Only 8 percent of those people who packed their bags for Dallas were from the Northeast; 15 percent were from the North Central section of the country (including Illinois, Indiana, Minnesota, Ohio, Missouri and Michigan). Our neighbors to the West contributed 11 percent of the newcomers to Dallas County between 1975 and 1980. It’s also interesting to note that people who moved to Dallas from other countries are almost as numerous- 34,638-as those who moved here from the West.

“About 60 percent of those moving to Dallas County [have been living] within 500 miles of Dallas,” says Dr. Paul Geisel of the Institute of Urban Studies at the University of Texas at Arlington. Much of the migration into Dallas, he believes, is done by people from outlying rural areas who come to the city to start their careers. And, he says, the census numbers aren’t broken down to account for the massive influx of college students. According to Geisel’s sampling of 30,000 people, 80 percent of all newcomers to Dallas are between 20 and 30 years old.

But there are dramatic swings in migration from year to year that create the impression of a mass influx. Back in 1979, Dallas had a spurt of newcomer growth with a net in-migration of 43,900, according to M/PF Research. But during 1974 and 1975, Dallas had an increase of only 12,000, and before that, in 1971, the area lost ground by almost 10,000 people.

But the current growth isn’t as dramatic as these isolated years might indicate. As a nation, we’re far less mobile now than we were a few decades ago. During the Fifties, one in every five Americans moved each year; today, those figures are closer to one in every six to eight people, says U-Haul’s Kelley.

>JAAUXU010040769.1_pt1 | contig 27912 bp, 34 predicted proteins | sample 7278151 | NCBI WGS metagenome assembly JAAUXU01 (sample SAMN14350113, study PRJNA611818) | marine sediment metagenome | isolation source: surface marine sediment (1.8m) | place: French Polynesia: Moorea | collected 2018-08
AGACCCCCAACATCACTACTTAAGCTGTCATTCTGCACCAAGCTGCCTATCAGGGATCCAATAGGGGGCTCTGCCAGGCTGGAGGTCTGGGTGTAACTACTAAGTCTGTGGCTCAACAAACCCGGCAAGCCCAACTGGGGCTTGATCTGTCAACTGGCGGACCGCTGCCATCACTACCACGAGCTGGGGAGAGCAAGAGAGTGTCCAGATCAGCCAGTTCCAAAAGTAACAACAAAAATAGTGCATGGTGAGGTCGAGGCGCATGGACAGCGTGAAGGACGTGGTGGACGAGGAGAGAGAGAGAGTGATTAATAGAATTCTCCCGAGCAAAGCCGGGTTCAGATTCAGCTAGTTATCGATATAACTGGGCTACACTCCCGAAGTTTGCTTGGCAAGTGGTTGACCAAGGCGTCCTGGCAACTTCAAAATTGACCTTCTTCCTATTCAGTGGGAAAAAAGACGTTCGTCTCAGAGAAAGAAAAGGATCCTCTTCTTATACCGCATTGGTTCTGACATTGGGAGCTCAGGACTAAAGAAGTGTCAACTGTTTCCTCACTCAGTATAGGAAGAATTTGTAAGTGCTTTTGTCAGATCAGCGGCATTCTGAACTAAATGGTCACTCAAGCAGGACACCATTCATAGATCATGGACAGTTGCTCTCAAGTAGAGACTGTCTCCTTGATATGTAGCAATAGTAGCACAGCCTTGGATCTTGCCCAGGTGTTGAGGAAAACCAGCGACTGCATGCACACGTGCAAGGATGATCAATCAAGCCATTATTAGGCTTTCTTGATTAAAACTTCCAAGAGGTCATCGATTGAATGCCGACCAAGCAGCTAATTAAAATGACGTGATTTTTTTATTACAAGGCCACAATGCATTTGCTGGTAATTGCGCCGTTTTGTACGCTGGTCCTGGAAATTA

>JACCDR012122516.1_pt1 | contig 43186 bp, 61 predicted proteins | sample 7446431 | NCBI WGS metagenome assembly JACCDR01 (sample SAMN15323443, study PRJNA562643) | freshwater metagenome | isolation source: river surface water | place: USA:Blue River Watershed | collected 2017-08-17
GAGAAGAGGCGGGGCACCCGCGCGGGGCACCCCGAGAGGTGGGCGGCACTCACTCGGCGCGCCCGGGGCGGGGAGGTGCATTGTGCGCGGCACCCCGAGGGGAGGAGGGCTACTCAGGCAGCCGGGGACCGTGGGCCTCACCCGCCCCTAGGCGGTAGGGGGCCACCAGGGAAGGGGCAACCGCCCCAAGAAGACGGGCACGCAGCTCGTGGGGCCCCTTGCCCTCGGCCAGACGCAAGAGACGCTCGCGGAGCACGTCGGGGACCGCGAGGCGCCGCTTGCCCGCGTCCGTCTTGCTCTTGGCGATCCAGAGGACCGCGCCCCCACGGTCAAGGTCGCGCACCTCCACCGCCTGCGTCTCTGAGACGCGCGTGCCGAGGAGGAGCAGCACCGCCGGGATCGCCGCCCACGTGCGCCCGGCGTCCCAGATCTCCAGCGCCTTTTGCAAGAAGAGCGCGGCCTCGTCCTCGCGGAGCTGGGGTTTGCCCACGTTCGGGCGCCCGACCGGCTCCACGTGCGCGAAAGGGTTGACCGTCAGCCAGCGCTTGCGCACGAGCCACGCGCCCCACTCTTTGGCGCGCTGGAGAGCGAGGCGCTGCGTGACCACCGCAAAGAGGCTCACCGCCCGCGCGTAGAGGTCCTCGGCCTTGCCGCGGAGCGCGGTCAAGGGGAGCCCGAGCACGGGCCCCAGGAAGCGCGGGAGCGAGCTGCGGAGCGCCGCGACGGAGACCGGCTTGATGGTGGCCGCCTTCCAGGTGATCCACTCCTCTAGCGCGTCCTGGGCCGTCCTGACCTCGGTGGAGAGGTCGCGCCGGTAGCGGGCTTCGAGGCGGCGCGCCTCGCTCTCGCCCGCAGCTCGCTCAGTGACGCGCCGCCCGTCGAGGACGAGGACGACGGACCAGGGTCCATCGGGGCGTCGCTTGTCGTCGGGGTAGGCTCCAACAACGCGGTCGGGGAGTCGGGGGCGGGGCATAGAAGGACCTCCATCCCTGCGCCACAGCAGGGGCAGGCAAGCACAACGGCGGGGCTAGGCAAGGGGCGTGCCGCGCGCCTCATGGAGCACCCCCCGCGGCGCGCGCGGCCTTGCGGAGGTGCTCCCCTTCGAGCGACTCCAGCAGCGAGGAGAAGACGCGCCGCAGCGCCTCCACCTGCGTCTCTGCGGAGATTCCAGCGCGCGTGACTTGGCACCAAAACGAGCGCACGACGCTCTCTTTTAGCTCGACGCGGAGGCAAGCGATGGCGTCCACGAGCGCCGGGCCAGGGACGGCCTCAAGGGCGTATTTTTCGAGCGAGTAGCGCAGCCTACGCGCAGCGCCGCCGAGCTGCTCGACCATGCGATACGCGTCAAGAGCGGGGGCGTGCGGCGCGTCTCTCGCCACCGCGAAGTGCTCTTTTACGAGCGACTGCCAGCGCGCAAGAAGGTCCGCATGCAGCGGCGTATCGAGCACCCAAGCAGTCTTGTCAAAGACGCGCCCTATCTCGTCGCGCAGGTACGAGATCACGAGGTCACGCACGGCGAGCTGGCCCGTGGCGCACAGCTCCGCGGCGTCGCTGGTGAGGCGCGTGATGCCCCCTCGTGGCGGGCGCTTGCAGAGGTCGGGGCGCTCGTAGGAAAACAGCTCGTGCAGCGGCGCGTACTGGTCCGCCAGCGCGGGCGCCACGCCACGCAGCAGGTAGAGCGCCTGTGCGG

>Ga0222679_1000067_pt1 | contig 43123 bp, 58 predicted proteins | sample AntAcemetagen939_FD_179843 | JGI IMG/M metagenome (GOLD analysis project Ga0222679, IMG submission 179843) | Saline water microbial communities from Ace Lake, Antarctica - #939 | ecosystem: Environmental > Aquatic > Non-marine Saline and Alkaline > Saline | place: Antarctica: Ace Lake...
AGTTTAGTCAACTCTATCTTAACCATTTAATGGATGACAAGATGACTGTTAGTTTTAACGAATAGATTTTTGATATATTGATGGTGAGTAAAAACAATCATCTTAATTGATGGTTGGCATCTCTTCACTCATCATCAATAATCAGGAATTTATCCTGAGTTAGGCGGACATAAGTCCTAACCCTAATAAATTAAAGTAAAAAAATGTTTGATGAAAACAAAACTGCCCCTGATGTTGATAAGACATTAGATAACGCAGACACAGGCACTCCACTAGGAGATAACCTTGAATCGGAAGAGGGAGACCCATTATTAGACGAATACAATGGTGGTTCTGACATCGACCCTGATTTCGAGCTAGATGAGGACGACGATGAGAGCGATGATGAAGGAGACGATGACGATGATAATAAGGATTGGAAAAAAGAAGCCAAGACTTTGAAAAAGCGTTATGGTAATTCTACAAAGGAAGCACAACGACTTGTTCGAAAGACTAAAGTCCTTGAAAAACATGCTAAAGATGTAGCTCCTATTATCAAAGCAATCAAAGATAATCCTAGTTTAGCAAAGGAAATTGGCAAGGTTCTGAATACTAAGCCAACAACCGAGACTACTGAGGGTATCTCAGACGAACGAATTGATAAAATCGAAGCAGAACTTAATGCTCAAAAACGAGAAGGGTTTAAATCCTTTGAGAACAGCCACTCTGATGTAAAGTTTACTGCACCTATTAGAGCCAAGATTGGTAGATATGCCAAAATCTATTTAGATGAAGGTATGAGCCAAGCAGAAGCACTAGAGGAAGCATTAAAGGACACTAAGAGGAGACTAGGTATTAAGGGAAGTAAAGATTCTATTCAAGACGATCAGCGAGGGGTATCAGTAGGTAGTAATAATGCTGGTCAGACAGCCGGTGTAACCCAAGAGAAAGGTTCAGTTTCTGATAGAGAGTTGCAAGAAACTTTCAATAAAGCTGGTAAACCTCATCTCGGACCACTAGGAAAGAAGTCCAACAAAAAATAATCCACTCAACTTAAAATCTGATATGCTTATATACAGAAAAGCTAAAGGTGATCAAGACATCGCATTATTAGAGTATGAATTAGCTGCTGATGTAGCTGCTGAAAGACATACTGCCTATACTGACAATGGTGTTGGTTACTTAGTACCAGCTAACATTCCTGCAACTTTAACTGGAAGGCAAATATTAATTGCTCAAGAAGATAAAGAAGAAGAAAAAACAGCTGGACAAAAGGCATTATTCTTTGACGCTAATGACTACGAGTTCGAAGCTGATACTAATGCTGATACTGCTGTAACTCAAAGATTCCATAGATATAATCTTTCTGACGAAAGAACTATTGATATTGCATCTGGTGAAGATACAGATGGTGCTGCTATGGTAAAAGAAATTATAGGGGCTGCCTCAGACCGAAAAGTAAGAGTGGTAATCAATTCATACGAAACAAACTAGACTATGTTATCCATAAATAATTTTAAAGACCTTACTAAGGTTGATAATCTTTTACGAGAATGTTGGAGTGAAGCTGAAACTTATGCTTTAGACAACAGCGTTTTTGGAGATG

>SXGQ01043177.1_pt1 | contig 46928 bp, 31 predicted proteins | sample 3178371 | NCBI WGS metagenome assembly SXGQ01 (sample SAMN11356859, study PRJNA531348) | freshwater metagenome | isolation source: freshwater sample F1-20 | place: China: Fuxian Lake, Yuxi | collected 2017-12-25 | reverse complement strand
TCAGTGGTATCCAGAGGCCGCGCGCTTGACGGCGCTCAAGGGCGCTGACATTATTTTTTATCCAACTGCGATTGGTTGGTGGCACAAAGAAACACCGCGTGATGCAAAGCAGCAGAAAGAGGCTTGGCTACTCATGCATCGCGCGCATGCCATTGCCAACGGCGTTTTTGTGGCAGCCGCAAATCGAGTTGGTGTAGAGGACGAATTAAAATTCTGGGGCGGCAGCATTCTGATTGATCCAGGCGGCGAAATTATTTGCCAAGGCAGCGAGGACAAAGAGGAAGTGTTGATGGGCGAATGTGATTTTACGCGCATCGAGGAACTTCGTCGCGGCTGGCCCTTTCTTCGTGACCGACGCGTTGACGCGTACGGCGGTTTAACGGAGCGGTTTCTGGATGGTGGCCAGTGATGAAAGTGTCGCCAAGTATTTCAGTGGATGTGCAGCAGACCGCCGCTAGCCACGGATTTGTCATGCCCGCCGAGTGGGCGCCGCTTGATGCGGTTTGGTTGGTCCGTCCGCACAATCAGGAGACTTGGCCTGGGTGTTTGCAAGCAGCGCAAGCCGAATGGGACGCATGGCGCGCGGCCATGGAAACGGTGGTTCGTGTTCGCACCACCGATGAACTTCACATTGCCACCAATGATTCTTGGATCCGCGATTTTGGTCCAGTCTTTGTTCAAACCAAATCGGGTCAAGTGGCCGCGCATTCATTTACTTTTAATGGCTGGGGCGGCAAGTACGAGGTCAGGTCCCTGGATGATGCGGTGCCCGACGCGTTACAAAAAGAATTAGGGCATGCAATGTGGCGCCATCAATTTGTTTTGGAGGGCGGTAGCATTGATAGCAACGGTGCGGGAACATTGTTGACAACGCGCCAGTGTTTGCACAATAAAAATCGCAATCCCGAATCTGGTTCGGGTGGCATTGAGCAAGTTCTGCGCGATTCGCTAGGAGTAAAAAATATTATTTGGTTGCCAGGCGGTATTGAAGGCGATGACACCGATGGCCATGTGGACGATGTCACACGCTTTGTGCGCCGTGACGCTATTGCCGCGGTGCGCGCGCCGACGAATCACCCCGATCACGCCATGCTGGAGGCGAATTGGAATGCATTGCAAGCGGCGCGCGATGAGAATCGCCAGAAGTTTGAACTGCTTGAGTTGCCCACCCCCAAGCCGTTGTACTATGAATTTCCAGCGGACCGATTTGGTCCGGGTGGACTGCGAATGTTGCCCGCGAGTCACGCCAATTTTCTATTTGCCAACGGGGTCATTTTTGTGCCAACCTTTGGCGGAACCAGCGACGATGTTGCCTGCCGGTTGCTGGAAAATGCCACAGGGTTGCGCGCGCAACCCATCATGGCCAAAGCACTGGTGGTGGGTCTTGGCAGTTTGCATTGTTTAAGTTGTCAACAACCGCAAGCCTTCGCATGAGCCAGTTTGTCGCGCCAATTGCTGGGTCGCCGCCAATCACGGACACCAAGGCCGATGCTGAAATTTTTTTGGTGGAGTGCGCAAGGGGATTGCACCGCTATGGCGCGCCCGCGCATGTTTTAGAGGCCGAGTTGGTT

Keeping an accurate record of migration is difficult, at best. One way to gauge who’s moving to Dallas is to watch the treks made by major van lines. Corporate moves account for the majority of hauls. Through the Household Goods Carriers’ Bureau, six major van lines keep records of the destinations of goods that are hauled between the top metropolitan areas. The places from which goods (and presumably people) mosi frequently flowed to Dallas are New York City, Los Angeles, Chicago, San Francisco, Detroit and Atlanta, according to the bureau’s Joe Habib. During the last few years, these same cities have ranked as our key sources of newcomers.

Geisel sums up the primary reason why people frequently move to Dallas from these cities: “We’re the branch-plant culture of America,” he says. “We have three things going for us: location, location and location. Dallas is a good place to be to reach both coasts in about an equal amount of time. Being in the central time zone is also crucial.”

It won’t be long before this year’s 23,800 newcomers mesh into Dallas life. The spirit of Dallas is irresistibly contagious. After all, it was just a couple of years ago that 1, too, was a statistic in the newcomers’ column. At one time, 1 referred to a carbonated drink as “pop,” instead of a “Coke.” It’s hard to believe now, but once I even asked if an Aggie was the same thing as an Okie. (I had heard of Okies on old TV Westerns.) But now I don’t make those mistakes. Today, I shudder when the temperature drops below 40 degrees, and I talk about how great the weather is when the mercury has reached 80 degrees by nine o’clock in the morning. I’m a Dallas, Texan, by choice-and I wouldn’t have it any other way.